One of SF's most beloved rogues: the Stainless Steel Rat! Slippery Jim DiGriz is the Stainless Steel Rat: the galaxy's greatest interstellar thief and con artist. For novel upon novel, the Rat has outfoxed the forces of conventionality, cutting a stylish swathe through dozens of star systems-and stealing the hearts of thousands of readers. Now three of the Rat's greatest exploits are collected in a single volume. In A Stainless Steel Rat Is Born, we see the origin and early days of Jim DiGriz's brilliant criminal career, as our underworld hero is forced to work for the Good Guys. Conscripted again in The Stainless Steel Rat Gets Drafted, this time into a planetary army, the Rat must avenge the murder of his mentor-in-crime. And in The Stainless Steel Rat Sings the Blues, Slippery Jim must retrieve a missing alien artifact, while disguised as a futuristic rock-and-roller...or forfeit his life. At the publisher's request, this title is being sold without Digital Rights Management software (DRM) applied.
This volume combines three of Harrison's tales involving superslick thief and con man Jim DiGriz, who has run contrary to the forces of the law from one side of the galaxy to the other. Included here are A Stainless Steel Rat Is Born (1985), The Stainless Steel Rat Gets Drafted (1987), and The Stainless Steel Rat Sings the Blues (1994). Copyright 2002 Cahners Business Information. -- PUBLISHERS WEEKLY.
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May 28, 2003
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Excerpt from A Stainless Steel Trio by Harry Harrison
As I approached the front door of The First Bank of Bit O' Heaven, it sensed my presence and swung open with an automatic welcome. I stepped briskly through--and stopped. But I was just far enough inside so that the door was unable to close behind me. While it was sliding shut I took the arc pen from my bag--then spun about just as it had closed completely. I had stop-watched its mechanical reflex time on other trips to the bank, so I knew that I had just 1.67 seconds to do the necessary. Time enough.
The arc buzzed and flared and welded the door securely to its frame. After this all the door could do was buzz helplessly, immobile, until something in the mechanism shorted out and it produced some crackling sparks, then died.
"Destruction of bank property is a crime. You are under arrest."
As it was speaking, the robot bank guard reached out its large padded hands to seize and hold me until the police arrived.
"Not this time, you jangling junkpile," I snarled, and pushed it in the chest with the porcuswine prod. The two metal points produced 300 volts and plenty of amps. Enough to draw the attention of a one-tonne porcuswine. Enough to short the robot completely. Smoke spurted from all its joints and it hit the floor with a very satisfactory crash.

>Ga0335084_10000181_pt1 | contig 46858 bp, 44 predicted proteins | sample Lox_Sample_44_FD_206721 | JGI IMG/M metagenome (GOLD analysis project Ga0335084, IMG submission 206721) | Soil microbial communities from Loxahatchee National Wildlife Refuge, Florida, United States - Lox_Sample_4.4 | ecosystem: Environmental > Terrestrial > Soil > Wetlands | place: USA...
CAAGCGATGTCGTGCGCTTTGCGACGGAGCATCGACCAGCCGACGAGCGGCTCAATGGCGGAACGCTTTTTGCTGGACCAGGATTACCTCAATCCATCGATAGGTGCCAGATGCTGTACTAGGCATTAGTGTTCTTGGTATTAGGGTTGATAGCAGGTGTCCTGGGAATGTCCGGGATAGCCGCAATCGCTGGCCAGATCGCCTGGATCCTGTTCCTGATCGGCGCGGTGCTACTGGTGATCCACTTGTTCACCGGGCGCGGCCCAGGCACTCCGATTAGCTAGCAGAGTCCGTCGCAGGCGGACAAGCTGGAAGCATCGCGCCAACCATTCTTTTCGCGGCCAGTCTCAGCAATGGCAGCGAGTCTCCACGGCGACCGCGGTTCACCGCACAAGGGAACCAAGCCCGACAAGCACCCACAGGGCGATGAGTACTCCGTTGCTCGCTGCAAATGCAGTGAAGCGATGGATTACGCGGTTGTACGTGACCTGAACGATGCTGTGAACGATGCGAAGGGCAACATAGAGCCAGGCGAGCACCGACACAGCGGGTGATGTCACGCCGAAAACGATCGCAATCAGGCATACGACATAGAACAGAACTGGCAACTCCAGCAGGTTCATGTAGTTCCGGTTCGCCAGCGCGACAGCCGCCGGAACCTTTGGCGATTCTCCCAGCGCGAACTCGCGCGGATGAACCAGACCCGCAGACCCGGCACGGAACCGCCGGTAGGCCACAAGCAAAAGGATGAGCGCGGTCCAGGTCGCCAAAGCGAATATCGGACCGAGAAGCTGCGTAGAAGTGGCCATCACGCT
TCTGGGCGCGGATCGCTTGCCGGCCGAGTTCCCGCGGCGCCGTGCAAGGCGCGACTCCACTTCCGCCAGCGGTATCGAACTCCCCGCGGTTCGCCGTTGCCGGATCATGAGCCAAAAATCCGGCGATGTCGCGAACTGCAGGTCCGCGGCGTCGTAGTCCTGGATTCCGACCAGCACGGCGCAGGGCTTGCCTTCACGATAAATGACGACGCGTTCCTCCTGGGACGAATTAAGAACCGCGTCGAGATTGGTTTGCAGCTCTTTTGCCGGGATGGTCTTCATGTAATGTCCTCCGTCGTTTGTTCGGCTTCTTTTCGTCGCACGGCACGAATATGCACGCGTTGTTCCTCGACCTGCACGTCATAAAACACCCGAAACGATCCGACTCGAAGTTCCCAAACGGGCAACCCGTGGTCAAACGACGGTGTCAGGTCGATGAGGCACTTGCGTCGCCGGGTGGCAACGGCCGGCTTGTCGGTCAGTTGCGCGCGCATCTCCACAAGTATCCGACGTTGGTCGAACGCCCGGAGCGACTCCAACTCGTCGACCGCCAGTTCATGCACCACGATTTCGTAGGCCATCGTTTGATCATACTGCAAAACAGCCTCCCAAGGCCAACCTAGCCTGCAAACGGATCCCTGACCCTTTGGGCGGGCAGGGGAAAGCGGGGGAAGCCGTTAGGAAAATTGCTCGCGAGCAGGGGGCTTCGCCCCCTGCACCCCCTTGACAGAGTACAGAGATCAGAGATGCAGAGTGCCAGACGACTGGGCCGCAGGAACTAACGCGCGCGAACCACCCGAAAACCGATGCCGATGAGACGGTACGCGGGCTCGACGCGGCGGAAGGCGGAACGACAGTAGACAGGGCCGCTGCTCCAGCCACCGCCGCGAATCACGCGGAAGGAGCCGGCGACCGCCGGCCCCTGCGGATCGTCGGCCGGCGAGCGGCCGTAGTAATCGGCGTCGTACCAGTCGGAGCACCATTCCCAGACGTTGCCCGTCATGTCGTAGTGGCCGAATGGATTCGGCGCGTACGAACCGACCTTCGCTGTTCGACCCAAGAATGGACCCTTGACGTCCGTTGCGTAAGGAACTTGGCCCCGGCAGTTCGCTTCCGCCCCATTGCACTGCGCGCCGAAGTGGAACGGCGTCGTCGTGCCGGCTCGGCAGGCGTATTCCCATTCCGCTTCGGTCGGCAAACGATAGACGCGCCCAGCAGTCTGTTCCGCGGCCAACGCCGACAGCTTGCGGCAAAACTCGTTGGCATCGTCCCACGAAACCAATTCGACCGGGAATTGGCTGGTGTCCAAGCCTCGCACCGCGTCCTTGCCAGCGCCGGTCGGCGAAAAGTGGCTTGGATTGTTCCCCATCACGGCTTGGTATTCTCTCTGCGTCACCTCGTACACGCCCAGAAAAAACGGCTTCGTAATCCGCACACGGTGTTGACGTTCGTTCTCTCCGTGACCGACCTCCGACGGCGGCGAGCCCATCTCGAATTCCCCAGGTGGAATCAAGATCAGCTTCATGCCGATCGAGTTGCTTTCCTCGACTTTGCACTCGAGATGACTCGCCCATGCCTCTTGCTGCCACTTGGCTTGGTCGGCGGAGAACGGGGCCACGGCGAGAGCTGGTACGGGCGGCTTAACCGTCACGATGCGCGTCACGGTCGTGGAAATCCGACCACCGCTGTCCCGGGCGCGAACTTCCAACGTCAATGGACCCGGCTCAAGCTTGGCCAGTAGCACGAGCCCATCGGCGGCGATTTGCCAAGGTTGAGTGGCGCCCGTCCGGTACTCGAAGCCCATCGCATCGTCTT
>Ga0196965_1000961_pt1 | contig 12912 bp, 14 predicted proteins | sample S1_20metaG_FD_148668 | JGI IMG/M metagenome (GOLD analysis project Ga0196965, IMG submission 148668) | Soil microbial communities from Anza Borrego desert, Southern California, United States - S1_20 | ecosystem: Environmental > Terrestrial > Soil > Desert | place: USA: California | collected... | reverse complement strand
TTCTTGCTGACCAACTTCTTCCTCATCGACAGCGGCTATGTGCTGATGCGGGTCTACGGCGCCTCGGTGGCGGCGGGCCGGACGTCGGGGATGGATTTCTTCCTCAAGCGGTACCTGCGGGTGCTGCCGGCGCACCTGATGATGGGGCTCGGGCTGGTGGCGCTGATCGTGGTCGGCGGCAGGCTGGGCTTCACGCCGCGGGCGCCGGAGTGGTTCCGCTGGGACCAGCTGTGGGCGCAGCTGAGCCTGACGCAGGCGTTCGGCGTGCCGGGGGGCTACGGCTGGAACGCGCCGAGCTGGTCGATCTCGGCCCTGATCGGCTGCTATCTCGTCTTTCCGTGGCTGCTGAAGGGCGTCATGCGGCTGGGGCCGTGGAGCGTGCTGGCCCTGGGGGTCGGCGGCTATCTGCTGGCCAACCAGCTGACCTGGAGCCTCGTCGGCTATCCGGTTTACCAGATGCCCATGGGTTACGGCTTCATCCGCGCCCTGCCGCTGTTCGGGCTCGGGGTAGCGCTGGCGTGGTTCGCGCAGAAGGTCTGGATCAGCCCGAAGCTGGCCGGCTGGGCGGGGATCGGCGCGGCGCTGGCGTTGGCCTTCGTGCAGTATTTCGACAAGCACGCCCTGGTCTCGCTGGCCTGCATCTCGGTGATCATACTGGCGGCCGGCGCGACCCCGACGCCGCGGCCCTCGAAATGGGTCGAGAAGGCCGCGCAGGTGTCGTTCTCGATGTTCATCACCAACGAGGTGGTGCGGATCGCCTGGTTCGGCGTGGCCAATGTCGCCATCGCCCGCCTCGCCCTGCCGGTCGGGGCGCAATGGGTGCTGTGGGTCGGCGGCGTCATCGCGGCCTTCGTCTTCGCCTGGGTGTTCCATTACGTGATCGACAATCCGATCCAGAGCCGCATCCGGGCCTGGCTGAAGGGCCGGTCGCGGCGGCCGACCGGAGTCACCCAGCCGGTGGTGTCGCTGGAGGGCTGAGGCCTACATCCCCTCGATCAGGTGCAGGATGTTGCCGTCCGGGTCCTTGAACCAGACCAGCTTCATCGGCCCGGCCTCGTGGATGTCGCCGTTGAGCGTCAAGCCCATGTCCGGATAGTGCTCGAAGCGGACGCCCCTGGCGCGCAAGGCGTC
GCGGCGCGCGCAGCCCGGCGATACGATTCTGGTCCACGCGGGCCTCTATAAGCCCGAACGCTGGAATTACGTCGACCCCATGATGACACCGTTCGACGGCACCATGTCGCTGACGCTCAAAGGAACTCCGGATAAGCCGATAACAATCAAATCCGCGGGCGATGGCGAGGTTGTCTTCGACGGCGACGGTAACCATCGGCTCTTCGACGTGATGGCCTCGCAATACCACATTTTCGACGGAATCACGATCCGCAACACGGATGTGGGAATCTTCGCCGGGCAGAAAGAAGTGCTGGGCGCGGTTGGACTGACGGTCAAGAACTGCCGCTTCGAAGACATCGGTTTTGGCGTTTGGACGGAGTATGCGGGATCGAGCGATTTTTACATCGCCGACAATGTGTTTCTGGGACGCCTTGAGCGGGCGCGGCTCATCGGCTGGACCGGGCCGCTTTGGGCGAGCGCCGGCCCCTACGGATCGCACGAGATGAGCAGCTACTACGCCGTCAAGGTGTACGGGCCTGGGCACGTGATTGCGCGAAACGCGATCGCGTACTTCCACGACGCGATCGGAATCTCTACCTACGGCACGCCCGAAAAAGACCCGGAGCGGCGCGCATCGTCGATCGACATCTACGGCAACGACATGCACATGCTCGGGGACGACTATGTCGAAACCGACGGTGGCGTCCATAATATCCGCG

Behind me. For I had already leapt forward, shouldering aside the old lady who stood at the teller's window. I pulled the large handgun from my bag and pointed it at the teller and growled out my command.
"Your money or your life, sister. Fill this bag with bucks."
Very impressive, though my voice did break a bit so the last words came out in a squeak. The teller smiled at this and tried to brazen it out.
"Go home, sonny. This is not..."
I pulled the trigger and the .75 recoilless boomed next to her ear; the cloud of smoke blinded her. She wasn't hit but she might just as well have been. Her eyes rolled up in her head and she slid slowly from sight behind the till.
You don't foil Jimmy diGriz that easily! With a single bound I was over the counter and waving the gun at the rest of the wide-eyed employees.
"Step back--all of you! Quick! I want no little pinkies pressing the silent alarm buttons. That's it. You, butterball--" I waved over the fat teller who had always ignored me in the past. He was all attention now. "Fill this bag with bucks, large denominations, and do it now."
He did it, fumbling and sweating yet working as fast as he could. The customers and staff all stood around in odd poses, apparently paralyzed with fear. The door to the manager's office stayed closed, which meant that he probably wasn't there. Chubby had the bag filled with bills and was holding it out to me. The police had not appeared. There was a good chance I was getting away with it.
I muttered what I hoped was a foul curse under my breath and pointed to one of the sacks that were filled with rolls of coins.
"Dump out the change and fill that too," I ordered, sneering and growling at the same time.
He obeyed with alacrity and soon had this bag stuffed full as well. And still no sign of the police. Could it be that not one of the moronic money employees had pressed the silent alarm button? It could be. Drastic measures would have to be taken.
I reached out and grabbed up another bag of coins. "Fill this one as well," I ordered, slinging it across to him.
As I did this I managed to get the alarm button with my elbow. There are some days when you have to do everything for yourself.